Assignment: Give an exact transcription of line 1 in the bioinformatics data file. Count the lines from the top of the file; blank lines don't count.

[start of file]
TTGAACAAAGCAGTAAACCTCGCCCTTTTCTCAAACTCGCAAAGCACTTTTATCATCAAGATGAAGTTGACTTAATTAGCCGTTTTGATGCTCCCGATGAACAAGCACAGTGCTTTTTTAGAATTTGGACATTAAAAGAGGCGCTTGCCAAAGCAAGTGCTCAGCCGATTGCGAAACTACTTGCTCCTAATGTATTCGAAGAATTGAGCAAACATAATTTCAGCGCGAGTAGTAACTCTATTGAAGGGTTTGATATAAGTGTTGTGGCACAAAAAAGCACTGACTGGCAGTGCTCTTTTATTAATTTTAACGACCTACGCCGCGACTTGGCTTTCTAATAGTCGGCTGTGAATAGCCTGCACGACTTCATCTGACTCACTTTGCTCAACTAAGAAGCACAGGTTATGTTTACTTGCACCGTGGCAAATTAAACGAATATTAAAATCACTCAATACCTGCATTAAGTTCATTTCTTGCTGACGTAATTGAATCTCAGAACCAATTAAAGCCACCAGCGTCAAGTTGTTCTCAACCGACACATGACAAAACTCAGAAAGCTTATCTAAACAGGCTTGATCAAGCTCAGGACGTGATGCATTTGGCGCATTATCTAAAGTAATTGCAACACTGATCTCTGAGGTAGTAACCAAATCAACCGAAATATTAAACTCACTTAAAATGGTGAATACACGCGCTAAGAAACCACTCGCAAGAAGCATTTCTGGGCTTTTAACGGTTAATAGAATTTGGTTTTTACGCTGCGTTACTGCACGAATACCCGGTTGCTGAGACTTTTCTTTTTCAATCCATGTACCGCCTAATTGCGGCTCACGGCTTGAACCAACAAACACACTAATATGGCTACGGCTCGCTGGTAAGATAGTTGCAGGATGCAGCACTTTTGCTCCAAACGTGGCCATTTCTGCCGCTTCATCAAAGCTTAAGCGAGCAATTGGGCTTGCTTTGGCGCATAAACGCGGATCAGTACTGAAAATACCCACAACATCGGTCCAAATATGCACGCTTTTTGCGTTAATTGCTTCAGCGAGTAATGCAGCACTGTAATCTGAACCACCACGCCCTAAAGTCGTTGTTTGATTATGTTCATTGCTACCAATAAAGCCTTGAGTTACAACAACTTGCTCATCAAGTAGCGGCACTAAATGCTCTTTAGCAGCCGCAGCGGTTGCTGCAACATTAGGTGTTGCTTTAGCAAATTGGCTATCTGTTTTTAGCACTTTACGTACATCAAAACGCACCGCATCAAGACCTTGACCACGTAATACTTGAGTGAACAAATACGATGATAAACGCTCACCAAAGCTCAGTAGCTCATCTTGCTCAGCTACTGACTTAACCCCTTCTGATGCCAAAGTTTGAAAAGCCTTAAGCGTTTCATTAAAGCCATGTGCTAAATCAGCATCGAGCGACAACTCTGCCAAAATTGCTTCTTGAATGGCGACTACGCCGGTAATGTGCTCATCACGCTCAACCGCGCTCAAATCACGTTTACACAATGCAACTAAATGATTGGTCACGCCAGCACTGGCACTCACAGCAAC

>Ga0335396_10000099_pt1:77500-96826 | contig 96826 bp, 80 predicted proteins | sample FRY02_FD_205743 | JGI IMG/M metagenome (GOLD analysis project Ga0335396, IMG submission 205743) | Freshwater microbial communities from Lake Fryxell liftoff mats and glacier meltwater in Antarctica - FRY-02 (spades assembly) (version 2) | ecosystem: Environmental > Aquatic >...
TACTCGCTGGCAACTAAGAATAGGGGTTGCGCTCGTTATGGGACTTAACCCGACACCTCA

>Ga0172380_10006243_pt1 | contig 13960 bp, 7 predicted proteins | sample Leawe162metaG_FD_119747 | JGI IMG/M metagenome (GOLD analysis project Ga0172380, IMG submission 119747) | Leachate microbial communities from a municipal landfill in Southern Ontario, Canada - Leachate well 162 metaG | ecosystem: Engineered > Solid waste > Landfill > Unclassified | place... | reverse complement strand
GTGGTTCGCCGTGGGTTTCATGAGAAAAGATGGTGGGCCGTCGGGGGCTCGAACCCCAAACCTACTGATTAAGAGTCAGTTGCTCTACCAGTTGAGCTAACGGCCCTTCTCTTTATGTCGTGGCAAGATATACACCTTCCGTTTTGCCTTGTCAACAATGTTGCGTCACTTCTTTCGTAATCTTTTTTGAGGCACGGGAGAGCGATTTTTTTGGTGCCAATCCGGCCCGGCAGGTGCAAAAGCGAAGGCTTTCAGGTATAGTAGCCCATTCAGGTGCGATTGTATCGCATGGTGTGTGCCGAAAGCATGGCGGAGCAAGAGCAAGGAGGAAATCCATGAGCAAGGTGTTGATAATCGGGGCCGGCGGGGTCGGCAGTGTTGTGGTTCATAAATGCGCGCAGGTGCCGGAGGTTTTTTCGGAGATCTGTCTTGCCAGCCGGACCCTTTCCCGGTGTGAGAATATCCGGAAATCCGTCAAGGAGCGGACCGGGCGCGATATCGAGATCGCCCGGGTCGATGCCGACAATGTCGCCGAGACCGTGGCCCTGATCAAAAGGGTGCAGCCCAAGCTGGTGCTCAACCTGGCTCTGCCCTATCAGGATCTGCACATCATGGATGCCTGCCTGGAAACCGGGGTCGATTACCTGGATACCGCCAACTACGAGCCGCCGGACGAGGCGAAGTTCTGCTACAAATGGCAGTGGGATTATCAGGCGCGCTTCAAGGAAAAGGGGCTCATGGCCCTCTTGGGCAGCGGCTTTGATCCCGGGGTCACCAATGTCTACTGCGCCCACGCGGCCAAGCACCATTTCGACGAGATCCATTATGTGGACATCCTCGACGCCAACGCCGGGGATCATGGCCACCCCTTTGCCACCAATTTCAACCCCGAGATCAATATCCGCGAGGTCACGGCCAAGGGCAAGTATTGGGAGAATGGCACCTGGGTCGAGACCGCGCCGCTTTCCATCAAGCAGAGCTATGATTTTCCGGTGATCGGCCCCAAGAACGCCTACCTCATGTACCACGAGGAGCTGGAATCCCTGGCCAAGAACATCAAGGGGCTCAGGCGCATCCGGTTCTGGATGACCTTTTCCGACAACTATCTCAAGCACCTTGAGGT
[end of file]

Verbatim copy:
TTGAACAAAGCAGTAAACCTCGCCCTTTTCTCAAACTCGCAAAGCACTTTTATCATCAAGATGAAGTTGACTTAATTAGCCGTTTTGATGCTCCCGATGAACAAGCACAGTGCTTTTTTAGAATTTGGACATTAAAAGAGGCGCTTGCCAAAGCAAGTGCTCAGCCGATTGCGAAACTACTTGCTCCTAATGTATTCGAAGAATTGAGCAAACATAATTTCAGCGCGAGTAGTAACTCTATTGAAGGGTTTGATATAAGTGTTGTGGCACAAAAAAGCACTGACTGGCAGTGCTCTTTTATTAATTTTAACGACCTACGCCGCGACTTGGCTTTCTAATAGTCGGCTGTGAATAGCCTGCACGACTTCATCTGACTCACTTTGCTCAACTAAGAAGCACAGGTTATGTTTACTTGCACCGTGGCAAATTAAACGAATATTAAAATCACTCAATACCTGCATTAAGTTCATTTCTTGCTGACGTAATTGAATCTCAGAACCAATTAAAGCCACCAGCGTCAAGTTGTTCTCAACCGACACATGACAAAACTCAGAAAGCTTATCTAAACAGGCTTGATCAAGCTCAGGACGTGATGCATTTGGCGCATTATCTAAAGTAATTGCAACACTGATCTCTGAGGTAGTAACCAAATCAACCGAAATATTAAACTCACTTAAAATGGTGAATACACGCGCTAAGAAACCACTCGCAAGAAGCATTTCTGGGCTTTTAACGGTTAATAGAATTTGGTTTTTACGCTGCGTTACTGCACGAATACCCGGTTGCTGAGACTTTTCTTTTTCAATCCATGTACCGCCTAATTGCGGCTCACGGCTTGAACCAACAAACACACTAATATGGCTACGGCTCGCTGGTAAGATAGTTGCAGGATGCAGCACTTTTGCTCCAAACGTGGCCATTTCTGCCGCTTCATCAAAGCTTAAGCGAGCAATTGGGCTTGCTTTGGCGCATAAACGCGGATCAGTACTGAAAATACCCACAACATCGGTCCAAATATGCACGCTTTTTGCGTTAATTGCTTCAGCGAGTAATGCAGCACTGTAATCTGAACCACCACGCCCTAAAGTCGTTGTTTGATTATGTTCATTGCTACCAATAAAGCCTTGAGTTACAACAACTTGCTCATCAAGTAGCGGCACTAAATGCTCTTTAGCAGCCGCAGCGGTTGCTGCAACATTAGGTGTTGCTTTAGCAAATTGGCTATCTGTTTTTAGCACTTTACGTACATCAAAACGCACCGCATCAAGACCTTGACCACGTAATACTTGAGTGAACAAATACGATGATAAACGCTCACCAAAGCTCAGTAGCTCATCTTGCTCAGCTACTGACTTAACCCCTTCTGATGCCAAAGTTTGAAAAGCCTTAAGCGTTTCATTAAAGCCATGTGCTAAATCAGCATCGAGCGACAACTCTGCCAAAATTGCTTCTTGAATGGCGACTACGCCGGTAATGTGCTCATCACGCTCAACCGCGCTCAAATCACGTTTACACAATGCAACTAAATGATTGGTCACGCCAGCACTGGCACTCACAGCAAC